KUALA LUMPUR, Jan 19, 2016:

Growth in world palm oil output is expected to slow this year due to unfavourable crop weather and an overall decline in yields, a leading industry analyst said today.

A smaller rise in production could propel further gains in benchmark palm oil futures that are currently near a three-week top of RM2,495 per tonne.

Palm oil output in Malaysia, the world’s No 2 producer of the tropical oil, is expected to drop marginally to 19.8 million tonnes in 2016, while top producer Indonesia will see output rising slightly to 34 million tonnes, said Thomas Mielke, editor of Hamburg-based newsletter Oil World.

In 2015, Malaysia produced 19.96 million tonnes of palm oil. Indonesian Palm Oil Association (GAPKI) estimated Indonesia’s output at 32.5 million tonnes for the year.

“Palm oil has lost momentum, production saw a relatively slow growth last year and will see a further slowing down in 2016,” Mielke said.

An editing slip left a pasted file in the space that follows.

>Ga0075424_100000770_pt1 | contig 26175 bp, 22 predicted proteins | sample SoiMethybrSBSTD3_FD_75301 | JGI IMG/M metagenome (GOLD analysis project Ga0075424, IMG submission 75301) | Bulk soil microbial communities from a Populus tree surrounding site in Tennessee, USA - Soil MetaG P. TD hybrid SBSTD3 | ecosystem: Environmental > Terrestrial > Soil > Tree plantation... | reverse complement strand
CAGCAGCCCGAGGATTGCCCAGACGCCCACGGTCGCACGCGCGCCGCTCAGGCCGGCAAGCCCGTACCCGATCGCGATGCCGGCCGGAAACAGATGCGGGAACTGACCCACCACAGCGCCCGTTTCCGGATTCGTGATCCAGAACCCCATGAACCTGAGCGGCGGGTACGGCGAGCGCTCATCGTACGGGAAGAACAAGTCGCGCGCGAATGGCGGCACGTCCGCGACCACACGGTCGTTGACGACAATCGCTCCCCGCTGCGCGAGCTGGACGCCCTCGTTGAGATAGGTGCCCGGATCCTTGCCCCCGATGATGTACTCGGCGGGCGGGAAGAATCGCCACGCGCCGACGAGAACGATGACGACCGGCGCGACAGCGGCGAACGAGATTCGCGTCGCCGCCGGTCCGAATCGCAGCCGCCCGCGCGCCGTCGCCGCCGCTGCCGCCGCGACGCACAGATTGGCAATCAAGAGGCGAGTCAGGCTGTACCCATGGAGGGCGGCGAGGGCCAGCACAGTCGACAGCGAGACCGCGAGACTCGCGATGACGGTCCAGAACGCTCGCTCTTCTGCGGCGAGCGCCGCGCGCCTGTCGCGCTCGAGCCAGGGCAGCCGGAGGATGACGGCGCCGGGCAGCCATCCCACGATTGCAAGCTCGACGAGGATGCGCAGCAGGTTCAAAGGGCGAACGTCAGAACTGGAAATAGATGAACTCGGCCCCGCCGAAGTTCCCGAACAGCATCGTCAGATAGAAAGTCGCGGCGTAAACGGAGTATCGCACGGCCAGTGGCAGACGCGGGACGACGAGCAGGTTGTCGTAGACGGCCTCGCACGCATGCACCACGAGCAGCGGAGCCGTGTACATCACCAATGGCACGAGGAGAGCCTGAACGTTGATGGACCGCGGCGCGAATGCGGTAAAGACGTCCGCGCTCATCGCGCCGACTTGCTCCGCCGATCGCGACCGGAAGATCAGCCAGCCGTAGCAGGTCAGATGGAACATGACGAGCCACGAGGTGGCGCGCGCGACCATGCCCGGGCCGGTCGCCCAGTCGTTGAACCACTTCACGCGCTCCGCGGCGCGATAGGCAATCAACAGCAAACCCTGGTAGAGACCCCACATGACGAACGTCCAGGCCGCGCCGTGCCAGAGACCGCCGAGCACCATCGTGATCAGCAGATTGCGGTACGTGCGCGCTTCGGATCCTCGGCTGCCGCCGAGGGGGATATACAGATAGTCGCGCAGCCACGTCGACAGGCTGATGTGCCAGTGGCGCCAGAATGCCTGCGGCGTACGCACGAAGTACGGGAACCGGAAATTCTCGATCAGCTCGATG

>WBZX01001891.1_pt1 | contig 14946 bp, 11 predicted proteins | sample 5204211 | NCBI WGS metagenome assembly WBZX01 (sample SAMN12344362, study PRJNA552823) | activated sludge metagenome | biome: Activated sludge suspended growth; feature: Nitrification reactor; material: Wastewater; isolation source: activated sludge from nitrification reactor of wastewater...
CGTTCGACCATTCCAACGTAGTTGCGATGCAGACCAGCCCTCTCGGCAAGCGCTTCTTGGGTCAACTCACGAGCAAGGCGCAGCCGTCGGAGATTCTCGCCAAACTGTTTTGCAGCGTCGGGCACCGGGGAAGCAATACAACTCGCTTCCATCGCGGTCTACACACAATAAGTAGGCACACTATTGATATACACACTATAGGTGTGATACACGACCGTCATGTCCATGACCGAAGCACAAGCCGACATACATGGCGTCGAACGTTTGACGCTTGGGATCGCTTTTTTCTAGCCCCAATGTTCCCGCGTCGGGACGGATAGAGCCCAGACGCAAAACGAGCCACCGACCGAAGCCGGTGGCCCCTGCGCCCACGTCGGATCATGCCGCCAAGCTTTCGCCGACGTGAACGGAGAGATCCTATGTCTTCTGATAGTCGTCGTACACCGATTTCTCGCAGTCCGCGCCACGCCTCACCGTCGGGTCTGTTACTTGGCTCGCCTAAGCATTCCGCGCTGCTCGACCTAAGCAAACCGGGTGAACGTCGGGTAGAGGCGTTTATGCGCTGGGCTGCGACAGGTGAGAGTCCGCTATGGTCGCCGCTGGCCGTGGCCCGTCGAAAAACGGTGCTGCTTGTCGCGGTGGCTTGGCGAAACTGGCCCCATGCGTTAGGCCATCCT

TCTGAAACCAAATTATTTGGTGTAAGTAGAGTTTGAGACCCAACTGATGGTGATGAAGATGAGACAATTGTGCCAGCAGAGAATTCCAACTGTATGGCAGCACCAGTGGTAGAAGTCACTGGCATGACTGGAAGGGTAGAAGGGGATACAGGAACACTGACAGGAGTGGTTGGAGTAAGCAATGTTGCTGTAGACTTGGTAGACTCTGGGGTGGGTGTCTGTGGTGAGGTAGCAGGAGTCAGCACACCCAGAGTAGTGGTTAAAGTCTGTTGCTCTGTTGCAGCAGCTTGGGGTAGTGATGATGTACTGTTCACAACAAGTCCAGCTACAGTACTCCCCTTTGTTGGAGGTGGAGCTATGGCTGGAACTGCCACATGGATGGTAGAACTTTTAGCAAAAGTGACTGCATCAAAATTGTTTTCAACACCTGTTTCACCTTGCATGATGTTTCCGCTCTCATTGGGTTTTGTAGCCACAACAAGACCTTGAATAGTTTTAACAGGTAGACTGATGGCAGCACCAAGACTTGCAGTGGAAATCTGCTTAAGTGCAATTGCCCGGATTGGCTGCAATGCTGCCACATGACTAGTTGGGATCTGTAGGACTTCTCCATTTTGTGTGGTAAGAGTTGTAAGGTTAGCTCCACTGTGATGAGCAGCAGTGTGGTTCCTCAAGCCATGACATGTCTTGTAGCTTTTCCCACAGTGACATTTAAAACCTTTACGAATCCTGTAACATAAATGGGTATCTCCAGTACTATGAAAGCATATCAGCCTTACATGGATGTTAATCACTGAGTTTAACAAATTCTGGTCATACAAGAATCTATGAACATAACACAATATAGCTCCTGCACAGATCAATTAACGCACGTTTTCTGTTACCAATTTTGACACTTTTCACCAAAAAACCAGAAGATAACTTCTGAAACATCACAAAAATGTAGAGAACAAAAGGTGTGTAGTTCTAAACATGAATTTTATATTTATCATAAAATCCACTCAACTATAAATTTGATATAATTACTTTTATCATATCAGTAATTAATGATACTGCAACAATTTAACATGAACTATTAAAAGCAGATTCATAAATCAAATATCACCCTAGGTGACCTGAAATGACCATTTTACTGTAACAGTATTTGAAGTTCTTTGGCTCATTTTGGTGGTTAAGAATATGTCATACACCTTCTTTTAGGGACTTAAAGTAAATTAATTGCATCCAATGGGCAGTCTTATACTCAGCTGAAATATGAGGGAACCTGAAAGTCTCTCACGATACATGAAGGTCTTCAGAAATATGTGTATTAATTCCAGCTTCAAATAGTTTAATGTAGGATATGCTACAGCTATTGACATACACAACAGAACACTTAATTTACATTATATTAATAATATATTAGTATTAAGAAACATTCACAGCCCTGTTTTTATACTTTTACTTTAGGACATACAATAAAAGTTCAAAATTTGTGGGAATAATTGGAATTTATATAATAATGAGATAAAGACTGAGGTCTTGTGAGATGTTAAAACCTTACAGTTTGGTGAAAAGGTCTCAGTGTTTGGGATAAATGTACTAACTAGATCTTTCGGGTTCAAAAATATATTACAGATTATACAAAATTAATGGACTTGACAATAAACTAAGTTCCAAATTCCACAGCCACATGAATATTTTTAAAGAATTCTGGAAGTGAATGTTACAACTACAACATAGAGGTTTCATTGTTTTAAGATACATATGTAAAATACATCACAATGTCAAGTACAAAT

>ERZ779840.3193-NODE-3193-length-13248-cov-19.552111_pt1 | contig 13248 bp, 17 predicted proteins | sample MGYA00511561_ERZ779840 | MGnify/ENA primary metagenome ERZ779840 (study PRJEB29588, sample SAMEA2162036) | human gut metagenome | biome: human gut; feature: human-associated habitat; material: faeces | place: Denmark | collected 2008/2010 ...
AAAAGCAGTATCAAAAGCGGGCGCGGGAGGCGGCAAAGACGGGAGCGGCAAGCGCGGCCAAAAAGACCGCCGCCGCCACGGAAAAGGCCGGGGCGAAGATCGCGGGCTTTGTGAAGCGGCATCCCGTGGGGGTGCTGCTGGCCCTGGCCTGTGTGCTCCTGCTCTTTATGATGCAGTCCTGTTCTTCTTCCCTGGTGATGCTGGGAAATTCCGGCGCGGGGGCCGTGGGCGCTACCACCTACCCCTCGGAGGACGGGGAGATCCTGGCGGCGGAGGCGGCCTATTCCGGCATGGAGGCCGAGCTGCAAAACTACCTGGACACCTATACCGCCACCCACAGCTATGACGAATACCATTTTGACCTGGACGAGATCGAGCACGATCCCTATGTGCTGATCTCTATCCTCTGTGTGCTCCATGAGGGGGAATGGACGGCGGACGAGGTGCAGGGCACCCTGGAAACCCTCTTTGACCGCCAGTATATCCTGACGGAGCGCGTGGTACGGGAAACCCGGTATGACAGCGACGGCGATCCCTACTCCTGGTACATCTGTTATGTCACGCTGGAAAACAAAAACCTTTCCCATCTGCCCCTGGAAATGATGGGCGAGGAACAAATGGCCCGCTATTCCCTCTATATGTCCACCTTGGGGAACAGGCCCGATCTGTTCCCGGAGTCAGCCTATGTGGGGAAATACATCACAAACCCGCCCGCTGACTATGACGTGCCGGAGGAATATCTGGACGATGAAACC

“This is not only due to weather factors … actually yields per tree are declining, which is quite alarming.”

Mielke expects a moderate rise of 0.6 million tonnes in world palm oil output in the current season.

“This is shocking,” he said, as it is below an annual average increase of 2.7 million tonnes. Mielke was speaking at a palm oil economic review and seminar in Kuala Lumpur.

Malaysian and Indonesian palm oil export prices, free on board, have the potential to appreciate by about US$50-100 from current levels by June if any additional production problems occur, he added.

“It is a tentative estimate, we may still be overestimating Malaysian and Indonesian production. A scenario is possible where world production of palm oil will only stagnate or be in decline slightly in calendar year 2016.”

Mielke also said Indonesia’s biodiesel production in 2016 would reach around 2.5 million-2.6 million tonnes, up about one million tonnes from last year.

Malaysia’s biodiesel production would decline to 0.7 million tonnes this year from 0.8 million tonnes in 2015, he said.

Indonesia raised its minimum bio content in diesel fuel to 15% last year to cut its oil import bill and mop up its supplies of crude palm oil. The mandate will be raised to 20% this year, and to 30% in 2020.

Malaysia’s mandate is currently at 7%, although it has been proposed that this be raised to 10%.

Palm oil prices are likely to get a boost from the higher production of palm oil-based biodiesel, especially in Indonesia, industry officials at the seminar said.

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